It may be the year of dark and chilly genre flicks. The Woman in Black, reviewed here, had some of the best atmosphere of any film in recent memory. Abraham Lincoln, Vampire Hunter, previewed here and coming this June, also features a dark and spooky vibe. If there is something enticing about the forthcoming The Raven from the new trailer, it is mood. The filmmakers appear to have nailed the “once upon a midnight dreary.” Check out this new trailer–the film’s UK preview, just released:
This is a great lesson in what a good editor with some marketing sense can do when he/she knows how to do the job right. Compare the UK version above with the U.S. version of the trailer:
The UK trailer is pretty ho-hum. Yet the U.S. trailer makes this one look pretty exciting. Why would you bother releasing the UK trailer when the U.S. trailer is so well done?
Like Abraham Lincoln, Vampire Hunter, The Raven takes a real-life character and places him in a new, fictionalized, alternate history adventure. The challenge will be that not only does the viewer need to suspend disbelief to participate in this cinematic work of fiction, the viewer is forced to put aside his or her assumptions about the historical figure. The harder task may be for the filmmakers addressing a wild rail and vampire splittin’ Abraham Lincoln. But Edgar Allan Poe as a bit Sherlock Holmes and a bit less-than-willing-participant Ichabod Crane? That doesn’t seem too far-fetched for the avid fantasy viewer.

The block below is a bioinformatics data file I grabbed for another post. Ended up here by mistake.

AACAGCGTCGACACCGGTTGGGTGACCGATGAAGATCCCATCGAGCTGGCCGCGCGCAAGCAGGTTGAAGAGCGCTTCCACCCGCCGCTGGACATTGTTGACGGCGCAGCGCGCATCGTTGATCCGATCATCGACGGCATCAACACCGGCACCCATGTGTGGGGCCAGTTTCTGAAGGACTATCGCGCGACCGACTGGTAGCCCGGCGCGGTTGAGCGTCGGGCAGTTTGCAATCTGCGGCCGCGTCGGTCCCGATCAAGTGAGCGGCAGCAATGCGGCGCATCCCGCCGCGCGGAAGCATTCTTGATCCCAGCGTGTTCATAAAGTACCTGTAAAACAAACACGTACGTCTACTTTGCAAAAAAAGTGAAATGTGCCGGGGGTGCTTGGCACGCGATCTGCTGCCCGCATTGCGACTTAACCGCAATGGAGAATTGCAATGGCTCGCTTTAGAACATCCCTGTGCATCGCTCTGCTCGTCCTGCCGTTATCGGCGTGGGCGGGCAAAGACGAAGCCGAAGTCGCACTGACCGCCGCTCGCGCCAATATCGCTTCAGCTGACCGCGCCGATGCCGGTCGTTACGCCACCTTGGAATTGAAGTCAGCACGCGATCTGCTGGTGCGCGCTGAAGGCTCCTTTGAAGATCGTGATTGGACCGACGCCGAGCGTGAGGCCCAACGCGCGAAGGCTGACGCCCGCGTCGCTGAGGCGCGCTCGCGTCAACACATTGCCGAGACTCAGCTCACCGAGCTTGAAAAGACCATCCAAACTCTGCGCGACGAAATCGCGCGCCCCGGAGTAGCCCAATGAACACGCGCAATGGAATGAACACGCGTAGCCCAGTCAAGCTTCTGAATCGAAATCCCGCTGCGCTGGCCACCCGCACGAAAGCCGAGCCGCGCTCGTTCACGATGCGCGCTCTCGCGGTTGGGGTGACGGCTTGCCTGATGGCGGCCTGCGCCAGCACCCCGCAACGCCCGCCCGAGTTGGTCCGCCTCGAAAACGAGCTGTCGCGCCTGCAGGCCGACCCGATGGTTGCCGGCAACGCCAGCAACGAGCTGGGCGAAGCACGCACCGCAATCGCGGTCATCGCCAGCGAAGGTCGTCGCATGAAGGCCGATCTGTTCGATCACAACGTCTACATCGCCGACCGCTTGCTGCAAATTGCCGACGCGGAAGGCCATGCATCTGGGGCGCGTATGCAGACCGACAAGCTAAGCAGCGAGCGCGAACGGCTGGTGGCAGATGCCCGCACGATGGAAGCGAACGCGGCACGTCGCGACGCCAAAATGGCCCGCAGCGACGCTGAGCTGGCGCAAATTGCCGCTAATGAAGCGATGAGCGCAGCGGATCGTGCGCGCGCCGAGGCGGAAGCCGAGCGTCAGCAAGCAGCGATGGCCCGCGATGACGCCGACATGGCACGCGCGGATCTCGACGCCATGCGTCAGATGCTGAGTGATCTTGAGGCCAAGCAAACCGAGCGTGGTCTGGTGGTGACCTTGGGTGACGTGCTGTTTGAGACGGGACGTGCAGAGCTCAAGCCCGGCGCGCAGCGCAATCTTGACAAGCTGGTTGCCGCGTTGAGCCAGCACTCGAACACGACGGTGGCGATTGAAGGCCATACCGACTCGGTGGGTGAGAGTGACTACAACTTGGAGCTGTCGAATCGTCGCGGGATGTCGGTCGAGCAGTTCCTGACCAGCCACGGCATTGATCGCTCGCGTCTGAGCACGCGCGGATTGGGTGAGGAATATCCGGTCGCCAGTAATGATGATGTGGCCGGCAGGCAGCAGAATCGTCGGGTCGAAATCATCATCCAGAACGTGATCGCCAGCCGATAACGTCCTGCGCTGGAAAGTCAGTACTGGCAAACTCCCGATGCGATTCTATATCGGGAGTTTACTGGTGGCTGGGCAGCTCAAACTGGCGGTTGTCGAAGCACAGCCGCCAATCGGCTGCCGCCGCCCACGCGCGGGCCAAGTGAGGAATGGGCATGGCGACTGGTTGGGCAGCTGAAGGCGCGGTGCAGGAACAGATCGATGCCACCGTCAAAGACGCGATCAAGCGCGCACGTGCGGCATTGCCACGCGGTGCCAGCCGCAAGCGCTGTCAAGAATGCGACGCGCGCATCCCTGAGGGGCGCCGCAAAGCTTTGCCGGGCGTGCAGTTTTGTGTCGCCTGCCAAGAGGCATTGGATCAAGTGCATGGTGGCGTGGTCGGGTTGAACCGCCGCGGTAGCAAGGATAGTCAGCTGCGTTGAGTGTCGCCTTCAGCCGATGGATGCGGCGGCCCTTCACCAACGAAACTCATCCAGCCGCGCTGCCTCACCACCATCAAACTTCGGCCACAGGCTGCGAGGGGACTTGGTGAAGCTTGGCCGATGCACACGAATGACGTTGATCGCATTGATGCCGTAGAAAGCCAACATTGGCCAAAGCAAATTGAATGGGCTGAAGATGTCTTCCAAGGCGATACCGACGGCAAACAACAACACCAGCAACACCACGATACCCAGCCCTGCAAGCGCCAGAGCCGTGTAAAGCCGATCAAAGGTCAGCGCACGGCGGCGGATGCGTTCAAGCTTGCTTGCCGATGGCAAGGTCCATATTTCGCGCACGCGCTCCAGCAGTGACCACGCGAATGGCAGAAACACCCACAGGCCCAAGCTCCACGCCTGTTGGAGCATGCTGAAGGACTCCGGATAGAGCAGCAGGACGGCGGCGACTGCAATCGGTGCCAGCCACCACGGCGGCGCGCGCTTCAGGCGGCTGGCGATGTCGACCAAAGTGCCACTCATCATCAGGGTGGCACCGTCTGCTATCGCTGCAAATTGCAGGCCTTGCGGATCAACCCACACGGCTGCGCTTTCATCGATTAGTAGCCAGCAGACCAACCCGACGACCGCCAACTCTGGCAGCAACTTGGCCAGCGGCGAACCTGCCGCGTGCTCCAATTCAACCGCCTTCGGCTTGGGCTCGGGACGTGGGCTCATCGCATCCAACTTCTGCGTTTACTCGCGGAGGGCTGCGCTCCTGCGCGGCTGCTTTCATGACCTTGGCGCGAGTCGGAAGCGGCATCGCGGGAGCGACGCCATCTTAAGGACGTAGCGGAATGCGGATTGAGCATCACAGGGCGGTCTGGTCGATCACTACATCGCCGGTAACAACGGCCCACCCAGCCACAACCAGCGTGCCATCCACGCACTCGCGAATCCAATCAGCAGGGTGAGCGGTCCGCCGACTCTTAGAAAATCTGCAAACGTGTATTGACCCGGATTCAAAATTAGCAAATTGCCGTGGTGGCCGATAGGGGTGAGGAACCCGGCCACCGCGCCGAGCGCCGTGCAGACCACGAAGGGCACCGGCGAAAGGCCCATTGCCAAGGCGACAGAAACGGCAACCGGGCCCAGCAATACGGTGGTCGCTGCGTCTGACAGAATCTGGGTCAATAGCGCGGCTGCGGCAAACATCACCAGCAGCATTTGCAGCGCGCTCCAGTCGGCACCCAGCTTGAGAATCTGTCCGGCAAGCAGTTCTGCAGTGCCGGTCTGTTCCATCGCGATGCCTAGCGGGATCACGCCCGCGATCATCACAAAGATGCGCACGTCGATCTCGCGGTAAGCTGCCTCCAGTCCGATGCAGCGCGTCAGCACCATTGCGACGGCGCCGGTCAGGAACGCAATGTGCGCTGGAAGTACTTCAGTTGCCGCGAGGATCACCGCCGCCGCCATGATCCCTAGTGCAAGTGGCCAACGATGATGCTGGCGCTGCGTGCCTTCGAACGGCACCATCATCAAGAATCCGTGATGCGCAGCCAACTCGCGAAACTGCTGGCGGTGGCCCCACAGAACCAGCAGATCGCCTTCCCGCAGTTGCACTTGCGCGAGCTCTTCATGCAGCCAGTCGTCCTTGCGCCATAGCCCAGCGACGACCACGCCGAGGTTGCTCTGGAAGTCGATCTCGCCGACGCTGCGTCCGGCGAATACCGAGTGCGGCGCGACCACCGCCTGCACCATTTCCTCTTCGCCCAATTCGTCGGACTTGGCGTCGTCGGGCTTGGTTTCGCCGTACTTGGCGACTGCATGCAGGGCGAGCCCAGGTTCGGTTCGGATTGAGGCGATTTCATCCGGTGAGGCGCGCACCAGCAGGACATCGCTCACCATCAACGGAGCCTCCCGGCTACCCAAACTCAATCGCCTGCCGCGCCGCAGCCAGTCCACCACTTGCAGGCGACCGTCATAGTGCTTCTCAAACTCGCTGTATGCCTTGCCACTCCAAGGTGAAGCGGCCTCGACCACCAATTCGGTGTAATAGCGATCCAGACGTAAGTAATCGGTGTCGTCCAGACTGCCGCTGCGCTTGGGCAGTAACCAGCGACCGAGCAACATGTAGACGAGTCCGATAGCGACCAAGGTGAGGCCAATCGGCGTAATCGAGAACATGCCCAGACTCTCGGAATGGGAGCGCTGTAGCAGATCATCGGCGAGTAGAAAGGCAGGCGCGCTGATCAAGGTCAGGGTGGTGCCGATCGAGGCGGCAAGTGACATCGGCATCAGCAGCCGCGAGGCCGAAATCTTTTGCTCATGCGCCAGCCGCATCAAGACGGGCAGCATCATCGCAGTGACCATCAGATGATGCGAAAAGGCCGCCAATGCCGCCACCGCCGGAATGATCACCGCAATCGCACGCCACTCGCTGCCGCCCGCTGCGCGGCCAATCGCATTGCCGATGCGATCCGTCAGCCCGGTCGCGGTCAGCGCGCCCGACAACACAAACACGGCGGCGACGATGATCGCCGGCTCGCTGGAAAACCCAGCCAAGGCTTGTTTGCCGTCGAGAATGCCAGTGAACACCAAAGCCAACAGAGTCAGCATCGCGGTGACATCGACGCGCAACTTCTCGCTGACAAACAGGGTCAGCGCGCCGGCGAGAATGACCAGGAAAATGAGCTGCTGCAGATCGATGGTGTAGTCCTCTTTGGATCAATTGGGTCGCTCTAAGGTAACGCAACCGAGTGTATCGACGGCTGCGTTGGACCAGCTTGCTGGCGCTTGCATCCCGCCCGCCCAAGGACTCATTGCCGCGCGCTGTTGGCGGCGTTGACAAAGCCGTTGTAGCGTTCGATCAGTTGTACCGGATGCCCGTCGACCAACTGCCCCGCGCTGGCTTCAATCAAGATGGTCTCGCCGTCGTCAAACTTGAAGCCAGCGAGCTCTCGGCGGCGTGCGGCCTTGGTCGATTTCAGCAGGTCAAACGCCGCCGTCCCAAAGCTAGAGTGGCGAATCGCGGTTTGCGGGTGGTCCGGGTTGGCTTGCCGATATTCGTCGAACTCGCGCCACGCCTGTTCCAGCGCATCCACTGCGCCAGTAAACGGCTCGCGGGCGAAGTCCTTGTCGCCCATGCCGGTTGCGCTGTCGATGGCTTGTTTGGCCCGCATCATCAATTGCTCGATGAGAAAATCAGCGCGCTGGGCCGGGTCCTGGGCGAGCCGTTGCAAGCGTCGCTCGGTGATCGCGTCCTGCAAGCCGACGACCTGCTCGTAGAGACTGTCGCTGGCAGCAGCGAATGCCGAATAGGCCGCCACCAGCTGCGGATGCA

The casting of John Cusack as Edgar Allan Poe is interesting. Poe is always shown to be far less outgoing than Cusack’s typical character. To his credit Cusack is often grouped with some of the finest “serious” dramatic actors. Just look at his performances in Eight Men Out, Midnight in the Garden of Good and Evil, and Bullets Over Broadway. John Cusack is in a rare league of people we like and want to see more of, like Matthew Broderick, and from the same era. But like Broderick, his choice of film projects is often a letdown (The Road to Wellville, Con Air, 2012), even if his performances are well done. Cusack was great fun in Say Anything, The Grifters, Grosse Point Blank, High Fidelity, Serendipity, Igor and even Hot Tub Time Machine. But where his movies seem to disappoint are his ventures into horror, such as Identity and 1408. Can Cusack give us a good horror thriller with The Raven?
A major marketing plus is the reference that this is directed by James McTeague, who also directed the brilliant V for Vendetta. (although he also worked on Star Wars: Attack of the Clones, the Matrix films and Speed Racer).
The trailer feels a bit like From Hell, Sleepy Hollow, and Sweeney Todd, all based on historic stories. Makes you wonder why Johnny Depp isn’t in this one, doesn’t it? One concern is the rating notation, which I usually ignore, but Rated R for “bloody violence and grisly images” and some of the images in the trailers probably says all we need to know, and would certainly group The Raven with those three grisly concept films.
The Raven hits theaters on April 27.